Two weeks down and I’m still alive.
It’s probably the best way I can sum up the first few weeks as an English teacher at Onehunga High School. Ask anyone who is – or has been – a high school teacher, and they’ll tell you the first year is a really tough slog. Learning ~150 new names, school systems and procedures, having students ask “Why should I?” when you ask them to complete homework, and a form class of Year 9 students who look to you for the answers to all their questions are just some of the hurdles I’ve had to overcome in my first few weeks.
That said, it’s been an absolute blast. I have a Year 9 form class, and four English classes, ranging from Year 9 (Form 3) to Year 13 (Form 7), each of which bring their individual challenges and delights. The students at Onehunga High School are real characters, and bring a full dose of personality to each class. This is great for group work and class discussions, but it can also lead to periods of borderline anarchy when it’s last period on a Friday!
The school itself is built on a steep hill, and as such isn’t the most naturally accessible environment. However, the Ministry of Education have really come to the party and funded ramps, an adapted bathroom, and potentially a lift at some point down the track. It’s great to see that using a wheelchair is no barrier to employment in the education sector.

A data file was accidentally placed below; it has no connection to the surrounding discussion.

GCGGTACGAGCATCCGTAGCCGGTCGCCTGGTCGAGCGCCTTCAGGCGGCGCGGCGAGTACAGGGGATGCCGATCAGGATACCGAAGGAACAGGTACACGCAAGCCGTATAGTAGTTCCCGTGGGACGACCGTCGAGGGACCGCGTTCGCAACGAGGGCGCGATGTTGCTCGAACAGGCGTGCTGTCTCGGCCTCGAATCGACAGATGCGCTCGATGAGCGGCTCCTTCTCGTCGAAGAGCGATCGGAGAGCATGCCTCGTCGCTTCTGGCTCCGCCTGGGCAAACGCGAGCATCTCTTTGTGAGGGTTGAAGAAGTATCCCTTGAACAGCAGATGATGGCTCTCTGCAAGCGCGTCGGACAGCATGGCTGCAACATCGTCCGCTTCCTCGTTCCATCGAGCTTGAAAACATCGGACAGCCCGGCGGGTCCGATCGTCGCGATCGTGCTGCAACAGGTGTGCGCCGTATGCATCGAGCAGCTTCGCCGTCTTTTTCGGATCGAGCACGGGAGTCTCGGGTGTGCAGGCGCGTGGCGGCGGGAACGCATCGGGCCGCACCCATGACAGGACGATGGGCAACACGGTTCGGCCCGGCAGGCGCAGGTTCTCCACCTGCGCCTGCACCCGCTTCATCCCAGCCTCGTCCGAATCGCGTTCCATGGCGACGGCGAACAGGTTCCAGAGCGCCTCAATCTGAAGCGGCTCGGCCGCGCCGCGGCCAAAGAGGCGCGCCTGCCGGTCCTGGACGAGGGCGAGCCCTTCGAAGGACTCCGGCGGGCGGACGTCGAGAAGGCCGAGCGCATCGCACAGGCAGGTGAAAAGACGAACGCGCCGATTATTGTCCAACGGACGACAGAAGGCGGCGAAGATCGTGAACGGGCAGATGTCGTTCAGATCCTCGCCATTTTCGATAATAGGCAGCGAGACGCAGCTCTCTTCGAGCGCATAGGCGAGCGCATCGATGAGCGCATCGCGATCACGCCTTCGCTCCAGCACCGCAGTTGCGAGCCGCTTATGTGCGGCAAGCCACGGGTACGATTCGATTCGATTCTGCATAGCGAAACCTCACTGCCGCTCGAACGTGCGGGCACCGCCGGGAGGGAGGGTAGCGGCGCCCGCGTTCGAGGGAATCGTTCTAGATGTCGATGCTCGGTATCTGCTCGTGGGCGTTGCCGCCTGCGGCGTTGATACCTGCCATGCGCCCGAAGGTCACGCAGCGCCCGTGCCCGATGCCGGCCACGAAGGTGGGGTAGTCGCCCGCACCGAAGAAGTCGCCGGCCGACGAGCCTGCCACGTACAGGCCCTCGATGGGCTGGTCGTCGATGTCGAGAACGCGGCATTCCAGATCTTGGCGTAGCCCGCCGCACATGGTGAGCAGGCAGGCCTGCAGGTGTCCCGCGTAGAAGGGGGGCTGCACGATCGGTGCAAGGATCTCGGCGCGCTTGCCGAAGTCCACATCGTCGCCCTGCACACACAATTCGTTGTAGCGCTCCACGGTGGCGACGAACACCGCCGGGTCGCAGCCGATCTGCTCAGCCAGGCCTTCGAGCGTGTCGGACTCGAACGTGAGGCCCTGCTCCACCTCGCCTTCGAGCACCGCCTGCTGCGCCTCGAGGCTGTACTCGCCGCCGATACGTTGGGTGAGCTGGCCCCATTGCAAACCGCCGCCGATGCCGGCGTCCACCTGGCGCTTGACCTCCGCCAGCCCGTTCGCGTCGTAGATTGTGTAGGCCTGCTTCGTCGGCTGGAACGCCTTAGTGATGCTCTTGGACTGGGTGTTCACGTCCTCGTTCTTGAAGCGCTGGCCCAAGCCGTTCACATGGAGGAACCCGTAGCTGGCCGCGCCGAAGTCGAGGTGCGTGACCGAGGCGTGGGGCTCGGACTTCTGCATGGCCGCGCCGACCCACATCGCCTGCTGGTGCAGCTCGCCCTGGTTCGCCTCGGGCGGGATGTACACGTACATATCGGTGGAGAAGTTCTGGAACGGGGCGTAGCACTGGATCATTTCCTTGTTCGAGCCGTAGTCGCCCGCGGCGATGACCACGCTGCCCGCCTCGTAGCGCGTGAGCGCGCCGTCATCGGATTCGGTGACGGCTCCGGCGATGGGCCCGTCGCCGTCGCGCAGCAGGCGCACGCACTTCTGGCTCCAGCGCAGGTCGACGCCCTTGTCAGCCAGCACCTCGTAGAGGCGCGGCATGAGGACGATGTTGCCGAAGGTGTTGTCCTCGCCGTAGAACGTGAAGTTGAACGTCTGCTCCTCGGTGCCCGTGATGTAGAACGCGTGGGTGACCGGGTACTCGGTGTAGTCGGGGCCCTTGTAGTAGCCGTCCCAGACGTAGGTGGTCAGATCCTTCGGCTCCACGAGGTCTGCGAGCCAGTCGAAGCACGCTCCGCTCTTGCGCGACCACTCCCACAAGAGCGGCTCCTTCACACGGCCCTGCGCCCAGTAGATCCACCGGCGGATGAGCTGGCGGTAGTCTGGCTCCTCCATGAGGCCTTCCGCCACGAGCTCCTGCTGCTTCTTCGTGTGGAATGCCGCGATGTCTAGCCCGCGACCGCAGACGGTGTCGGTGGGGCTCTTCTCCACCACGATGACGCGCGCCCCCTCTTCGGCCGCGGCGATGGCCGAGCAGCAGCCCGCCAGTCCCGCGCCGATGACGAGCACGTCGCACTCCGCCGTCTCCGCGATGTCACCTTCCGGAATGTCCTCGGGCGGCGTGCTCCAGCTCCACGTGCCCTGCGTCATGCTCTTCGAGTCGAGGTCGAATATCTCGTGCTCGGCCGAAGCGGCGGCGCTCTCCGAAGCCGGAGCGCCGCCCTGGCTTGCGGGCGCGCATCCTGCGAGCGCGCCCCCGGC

You might be wondering how the students have reacted to my use of a wheelchair in the classroom. Quite honestly, they seem completely non-plussed. None have been rude or disrespectful, and as far as I can tell they don’t treat me any differently to any other teacher. In many ways this is great news, and proves that attitudes towards disability are changing rapidly amongst members of the next generation!
As for anyone who thinks teachers have it easy, you’re welcome to join me in my classroom and give it a go. It won’t be long before you change your mind, trust me!
PS – If you’d like to know more about what it’s like to teach in a high school as a wheelchair user, or if you’re considering a career in education yourself, please feel free to contact me.